Do you think that the people who will be interacting with the character should know that this is not a real person?

Yes, they should. In fact, we put it in all of our contracts that the customer must disclose that the video is computer-generated in order to respect the users’ right to know. So all of our videos that are commercially deployed have a watermark that says “altered visuals,” and/or the character can say, for example, “Hi, I'm the new AI system for the HR department. I will be doing your job interview today,” which we think people will find fascinating.

Do you see dangers of misuse of your characters? For example your customer not informing their clients that it’s not a real person, or someone using the product in a different way than intended.

That is a great question. We only work with companies whose products we approve, and we don't work with any illegal or what we deem to be unethical businesses. For example, we don't work with gambling companies, and we don’t even deal with political content, since it could be potentially polarizing. We don’t work with anyone who we suspect might have the intention to manipulate the videos.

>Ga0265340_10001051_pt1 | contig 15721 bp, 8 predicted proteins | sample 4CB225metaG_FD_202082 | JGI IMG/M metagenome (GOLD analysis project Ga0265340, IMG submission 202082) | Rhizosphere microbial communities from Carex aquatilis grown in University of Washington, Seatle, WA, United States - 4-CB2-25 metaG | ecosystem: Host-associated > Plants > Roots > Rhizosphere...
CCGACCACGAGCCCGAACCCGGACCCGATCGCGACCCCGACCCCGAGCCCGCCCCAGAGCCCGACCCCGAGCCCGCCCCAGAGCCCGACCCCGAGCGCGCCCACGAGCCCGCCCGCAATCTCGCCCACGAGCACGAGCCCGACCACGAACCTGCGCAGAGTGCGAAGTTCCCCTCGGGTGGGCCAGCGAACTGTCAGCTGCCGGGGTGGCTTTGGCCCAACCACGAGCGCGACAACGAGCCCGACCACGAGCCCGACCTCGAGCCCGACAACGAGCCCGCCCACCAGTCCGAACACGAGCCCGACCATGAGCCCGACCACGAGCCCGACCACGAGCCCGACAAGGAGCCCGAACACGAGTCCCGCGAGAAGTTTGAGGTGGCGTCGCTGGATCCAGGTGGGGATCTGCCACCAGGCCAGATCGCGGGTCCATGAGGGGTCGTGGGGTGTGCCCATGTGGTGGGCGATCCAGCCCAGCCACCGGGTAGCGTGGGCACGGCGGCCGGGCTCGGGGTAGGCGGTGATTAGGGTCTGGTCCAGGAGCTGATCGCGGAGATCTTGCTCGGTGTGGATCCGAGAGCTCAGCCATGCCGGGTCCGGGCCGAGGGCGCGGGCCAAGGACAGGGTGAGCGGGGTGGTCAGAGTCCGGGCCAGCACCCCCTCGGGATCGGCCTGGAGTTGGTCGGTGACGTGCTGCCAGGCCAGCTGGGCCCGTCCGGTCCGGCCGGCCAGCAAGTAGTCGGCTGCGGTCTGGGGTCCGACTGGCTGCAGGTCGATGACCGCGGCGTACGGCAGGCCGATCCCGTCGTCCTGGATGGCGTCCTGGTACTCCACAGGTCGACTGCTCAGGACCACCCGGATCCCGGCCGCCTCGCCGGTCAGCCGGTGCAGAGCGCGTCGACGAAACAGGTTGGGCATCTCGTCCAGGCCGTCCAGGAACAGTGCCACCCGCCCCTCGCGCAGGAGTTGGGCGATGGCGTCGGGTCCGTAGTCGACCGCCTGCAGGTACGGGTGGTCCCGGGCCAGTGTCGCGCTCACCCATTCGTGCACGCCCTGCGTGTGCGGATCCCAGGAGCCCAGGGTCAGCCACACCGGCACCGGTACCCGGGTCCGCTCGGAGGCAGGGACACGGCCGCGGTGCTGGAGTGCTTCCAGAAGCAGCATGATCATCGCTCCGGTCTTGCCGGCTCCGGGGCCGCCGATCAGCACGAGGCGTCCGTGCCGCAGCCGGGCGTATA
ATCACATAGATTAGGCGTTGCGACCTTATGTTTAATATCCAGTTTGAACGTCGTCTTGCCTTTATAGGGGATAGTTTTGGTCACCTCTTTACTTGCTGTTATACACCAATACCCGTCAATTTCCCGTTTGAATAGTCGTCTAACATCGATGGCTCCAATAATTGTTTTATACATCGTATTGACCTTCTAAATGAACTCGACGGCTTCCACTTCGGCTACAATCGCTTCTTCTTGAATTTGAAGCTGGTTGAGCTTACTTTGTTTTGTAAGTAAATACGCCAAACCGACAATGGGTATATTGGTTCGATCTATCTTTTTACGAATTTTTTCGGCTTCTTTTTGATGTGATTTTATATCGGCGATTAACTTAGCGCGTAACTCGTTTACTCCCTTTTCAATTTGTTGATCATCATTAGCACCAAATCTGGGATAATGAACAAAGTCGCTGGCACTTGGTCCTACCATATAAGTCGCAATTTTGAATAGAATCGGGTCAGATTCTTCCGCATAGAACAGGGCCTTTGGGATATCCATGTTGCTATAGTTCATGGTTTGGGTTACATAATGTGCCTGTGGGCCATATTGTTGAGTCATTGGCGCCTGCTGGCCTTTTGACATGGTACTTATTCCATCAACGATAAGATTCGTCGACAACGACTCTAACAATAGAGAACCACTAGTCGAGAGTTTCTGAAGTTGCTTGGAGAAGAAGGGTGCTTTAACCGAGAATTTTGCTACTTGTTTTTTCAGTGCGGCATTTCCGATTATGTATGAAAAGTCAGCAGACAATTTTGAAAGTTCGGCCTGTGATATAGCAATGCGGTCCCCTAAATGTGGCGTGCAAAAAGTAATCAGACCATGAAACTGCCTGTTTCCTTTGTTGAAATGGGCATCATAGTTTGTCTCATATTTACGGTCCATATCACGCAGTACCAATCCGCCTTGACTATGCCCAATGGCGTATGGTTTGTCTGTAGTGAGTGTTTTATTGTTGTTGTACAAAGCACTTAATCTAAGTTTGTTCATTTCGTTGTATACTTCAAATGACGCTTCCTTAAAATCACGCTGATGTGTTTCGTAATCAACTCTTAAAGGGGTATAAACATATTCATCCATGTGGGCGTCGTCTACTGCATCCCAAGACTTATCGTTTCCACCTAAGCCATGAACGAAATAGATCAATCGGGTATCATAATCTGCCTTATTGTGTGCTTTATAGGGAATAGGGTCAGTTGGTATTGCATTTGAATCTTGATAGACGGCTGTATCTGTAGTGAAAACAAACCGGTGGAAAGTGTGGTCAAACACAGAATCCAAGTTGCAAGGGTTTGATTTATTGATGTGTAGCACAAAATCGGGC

On top of that, we deliver finished videos. Of course, anyone can doctor a video, but they won’t be using our technology to do it.

That's not to say we don't take responsibility for how people use this technology. As we grow and deploy more, we do our best to establish best practices and to constrain as much as possible the risk of misuse of this type of technology, to show how it can be used in an effective and proper way where the identity and the rights of the character are protected. In fact, we sign contracts with the people whose likeness we use for our characters that narrow the kinds of videos we can do.

Do you think that AI should be regulated to prevent misuse such as deepfakes, or do you think regulation would only interfere with development?